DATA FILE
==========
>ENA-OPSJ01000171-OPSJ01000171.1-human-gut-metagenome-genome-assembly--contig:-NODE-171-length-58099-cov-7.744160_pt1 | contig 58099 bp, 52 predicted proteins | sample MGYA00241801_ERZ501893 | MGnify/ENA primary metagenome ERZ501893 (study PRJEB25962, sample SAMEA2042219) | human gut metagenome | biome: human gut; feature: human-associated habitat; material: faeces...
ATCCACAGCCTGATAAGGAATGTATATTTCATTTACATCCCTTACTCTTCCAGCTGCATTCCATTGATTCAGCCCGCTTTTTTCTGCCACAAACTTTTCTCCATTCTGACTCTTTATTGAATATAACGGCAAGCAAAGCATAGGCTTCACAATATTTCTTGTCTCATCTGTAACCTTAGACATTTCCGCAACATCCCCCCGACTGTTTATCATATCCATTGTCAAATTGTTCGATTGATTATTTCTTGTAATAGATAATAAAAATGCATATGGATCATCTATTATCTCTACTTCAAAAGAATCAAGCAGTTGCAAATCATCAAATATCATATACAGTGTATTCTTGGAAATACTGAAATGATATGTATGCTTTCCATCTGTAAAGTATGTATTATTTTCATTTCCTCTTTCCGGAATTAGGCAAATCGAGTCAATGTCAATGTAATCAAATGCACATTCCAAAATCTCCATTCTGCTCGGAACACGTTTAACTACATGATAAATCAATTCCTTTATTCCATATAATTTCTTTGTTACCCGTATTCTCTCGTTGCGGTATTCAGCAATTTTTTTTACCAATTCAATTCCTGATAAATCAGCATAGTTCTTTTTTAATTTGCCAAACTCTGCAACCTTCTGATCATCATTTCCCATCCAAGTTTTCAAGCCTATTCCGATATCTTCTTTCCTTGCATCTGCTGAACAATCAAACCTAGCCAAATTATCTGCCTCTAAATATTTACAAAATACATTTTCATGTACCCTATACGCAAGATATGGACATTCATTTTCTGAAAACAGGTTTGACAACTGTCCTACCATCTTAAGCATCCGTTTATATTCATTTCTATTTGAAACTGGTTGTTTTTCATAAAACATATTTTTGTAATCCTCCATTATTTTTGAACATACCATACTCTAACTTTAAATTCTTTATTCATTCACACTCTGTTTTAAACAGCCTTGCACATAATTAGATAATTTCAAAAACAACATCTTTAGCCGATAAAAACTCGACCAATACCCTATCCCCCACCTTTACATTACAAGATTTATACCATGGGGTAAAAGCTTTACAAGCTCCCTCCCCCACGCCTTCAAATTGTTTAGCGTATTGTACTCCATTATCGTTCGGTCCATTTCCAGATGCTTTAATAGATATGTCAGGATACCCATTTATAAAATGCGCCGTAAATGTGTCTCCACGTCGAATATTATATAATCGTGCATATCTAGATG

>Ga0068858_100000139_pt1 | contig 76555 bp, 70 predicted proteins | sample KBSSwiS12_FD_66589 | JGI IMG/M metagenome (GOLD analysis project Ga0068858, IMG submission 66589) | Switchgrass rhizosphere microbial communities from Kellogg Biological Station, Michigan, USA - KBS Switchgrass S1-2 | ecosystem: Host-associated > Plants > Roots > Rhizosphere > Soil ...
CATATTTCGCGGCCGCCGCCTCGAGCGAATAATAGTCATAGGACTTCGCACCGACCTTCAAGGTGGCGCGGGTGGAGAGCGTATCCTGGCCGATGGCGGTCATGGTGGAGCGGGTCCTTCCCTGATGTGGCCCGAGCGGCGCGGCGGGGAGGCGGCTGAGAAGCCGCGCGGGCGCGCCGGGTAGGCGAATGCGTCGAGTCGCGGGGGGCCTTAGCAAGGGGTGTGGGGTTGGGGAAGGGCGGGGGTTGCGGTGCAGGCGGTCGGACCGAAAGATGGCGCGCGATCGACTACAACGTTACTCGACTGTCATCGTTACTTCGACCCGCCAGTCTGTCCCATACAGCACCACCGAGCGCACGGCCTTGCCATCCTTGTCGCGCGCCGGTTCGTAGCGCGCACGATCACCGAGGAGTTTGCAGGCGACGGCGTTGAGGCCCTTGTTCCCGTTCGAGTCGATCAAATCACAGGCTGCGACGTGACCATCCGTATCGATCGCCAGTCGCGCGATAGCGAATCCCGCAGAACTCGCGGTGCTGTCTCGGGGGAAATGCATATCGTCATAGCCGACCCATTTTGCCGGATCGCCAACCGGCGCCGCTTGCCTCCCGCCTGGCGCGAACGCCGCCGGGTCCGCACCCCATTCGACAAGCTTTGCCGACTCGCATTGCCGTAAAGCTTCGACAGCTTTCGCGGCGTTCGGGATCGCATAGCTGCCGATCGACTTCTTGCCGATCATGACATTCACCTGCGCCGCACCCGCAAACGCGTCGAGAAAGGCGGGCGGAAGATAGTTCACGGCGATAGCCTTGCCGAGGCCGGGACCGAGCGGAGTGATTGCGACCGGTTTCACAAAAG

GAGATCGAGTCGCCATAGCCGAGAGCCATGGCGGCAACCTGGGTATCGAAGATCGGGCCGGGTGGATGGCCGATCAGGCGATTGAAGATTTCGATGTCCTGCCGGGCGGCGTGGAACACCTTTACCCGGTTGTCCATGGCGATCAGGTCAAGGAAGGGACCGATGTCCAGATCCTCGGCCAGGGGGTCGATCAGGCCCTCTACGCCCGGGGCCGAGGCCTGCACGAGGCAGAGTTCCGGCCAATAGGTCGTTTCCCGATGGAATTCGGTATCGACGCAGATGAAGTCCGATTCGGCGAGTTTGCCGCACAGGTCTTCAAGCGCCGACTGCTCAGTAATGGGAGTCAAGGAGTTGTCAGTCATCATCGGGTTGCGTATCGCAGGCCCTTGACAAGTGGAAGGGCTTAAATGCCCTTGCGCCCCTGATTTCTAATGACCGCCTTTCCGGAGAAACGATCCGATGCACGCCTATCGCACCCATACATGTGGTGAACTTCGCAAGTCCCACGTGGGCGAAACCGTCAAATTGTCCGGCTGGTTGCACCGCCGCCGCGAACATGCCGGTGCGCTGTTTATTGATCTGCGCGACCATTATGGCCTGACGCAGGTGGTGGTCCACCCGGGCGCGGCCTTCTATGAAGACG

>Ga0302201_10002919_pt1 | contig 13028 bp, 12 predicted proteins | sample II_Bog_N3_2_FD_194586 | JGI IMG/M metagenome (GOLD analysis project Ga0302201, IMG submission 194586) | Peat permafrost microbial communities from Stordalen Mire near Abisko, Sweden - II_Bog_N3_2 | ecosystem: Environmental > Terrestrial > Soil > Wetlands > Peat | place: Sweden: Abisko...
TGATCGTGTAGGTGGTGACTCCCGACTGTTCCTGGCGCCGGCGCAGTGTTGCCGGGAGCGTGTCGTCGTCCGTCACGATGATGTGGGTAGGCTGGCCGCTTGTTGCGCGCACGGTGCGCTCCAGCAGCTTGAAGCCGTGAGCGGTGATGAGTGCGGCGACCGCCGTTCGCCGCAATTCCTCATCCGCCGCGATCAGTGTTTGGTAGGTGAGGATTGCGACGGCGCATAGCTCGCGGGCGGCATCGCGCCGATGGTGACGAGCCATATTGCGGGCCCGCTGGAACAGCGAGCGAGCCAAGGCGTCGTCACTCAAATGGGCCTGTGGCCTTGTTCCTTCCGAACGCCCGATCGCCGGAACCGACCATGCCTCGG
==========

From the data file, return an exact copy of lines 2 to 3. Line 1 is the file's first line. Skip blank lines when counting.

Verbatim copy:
ATCCACAGCCTGATAAGGAATGTATATTTCATTTACATCCCTTACTCTTCCAGCTGCATTCCATTGATTCAGCCCGCTTTTTTCTGCCACAAACTTTTCTCCATTCTGACTCTTTATTGAATATAACGGCAAGCAAAGCATAGGCTTCACAATATTTCTTGTCTCATCTGTAACCTTAGACATTTCCGCAACATCCCCCCGACTGTTTATCATATCCATTGTCAAATTGTTCGATTGATTATTTCTTGTAATAGATAATAAAAATGCATATGGATCATCTATTATCTCTACTTCAAAAGAATCAAGCAGTTGCAAATCATCAAATATCATATACAGTGTATTCTTGGAAATACTGAAATGATATGTATGCTTTCCATCTGTAAAGTATGTATTATTTTCATTTCCTCTTTCCGGAATTAGGCAAATCGAGTCAATGTCAATGTAATCAAATGCACATTCCAAAATCTCCATTCTGCTCGGAACACGTTTAACTACATGATAAATCAATTCCTTTATTCCATATAATTTCTTTGTTACCCGTATTCTCTCGTTGCGGTATTCAGCAATTTTTTTTACCAATTCAATTCCTGATAAATCAGCATAGTTCTTTTTTAATTTGCCAAACTCTGCAACCTTCTGATCATCATTTCCCATCCAAGTTTTCAAGCCTATTCCGATATCTTCTTTCCTTGCATCTGCTGAACAATCAAACCTAGCCAAATTATCTGCCTCTAAATATTTACAAAATACATTTTCATGTACCCTATACGCAAGATATGGACATTCATTTTCTGAAAACAGGTTTGACAACTGTCCTACCATCTTAAGCATCCGTTTATATTCATTTCTATTTGAAACTGGTTGTTTTTCATAAAACATATTTTTGTAATCCTCCATTATTTTTGAACATACCATACTCTAACTTTAAATTCTTTATTCATTCACACTCTGTTTTAAACAGCCTTGCACATAATTAGATAATTTCAAAAACAACATCTTTAGCCGATAAAAACTCGACCAATACCCTATCCCCCACCTTTACATTACAAGATTTATACCATGGGGTAAAAGCTTTACAAGCTCCCTCCCCCACGCCTTCAAATTGTTTAGCGTATTGTACTCCATTATCGTTCGGTCCATTTCCAGATGCTTTAATAGATATGTCAGGATACCCATTTATAAAATGCGCCGTAAATGTGTCTCCACGTCGAATATTATATAATCGTGCATATCTAGATG

>Ga0068858_100000139_pt1 | contig 76555 bp, 70 predicted proteins | sample KBSSwiS12_FD_66589 | JGI IMG/M metagenome (GOLD analysis project Ga0068858, IMG submission 66589) | Switchgrass rhizosphere microbial communities from Kellogg Biological Station, Michigan, USA - KBS Switchgrass S1-2 | ecosystem: Host-associated > Plants > Roots > Rhizosphere > Soil ...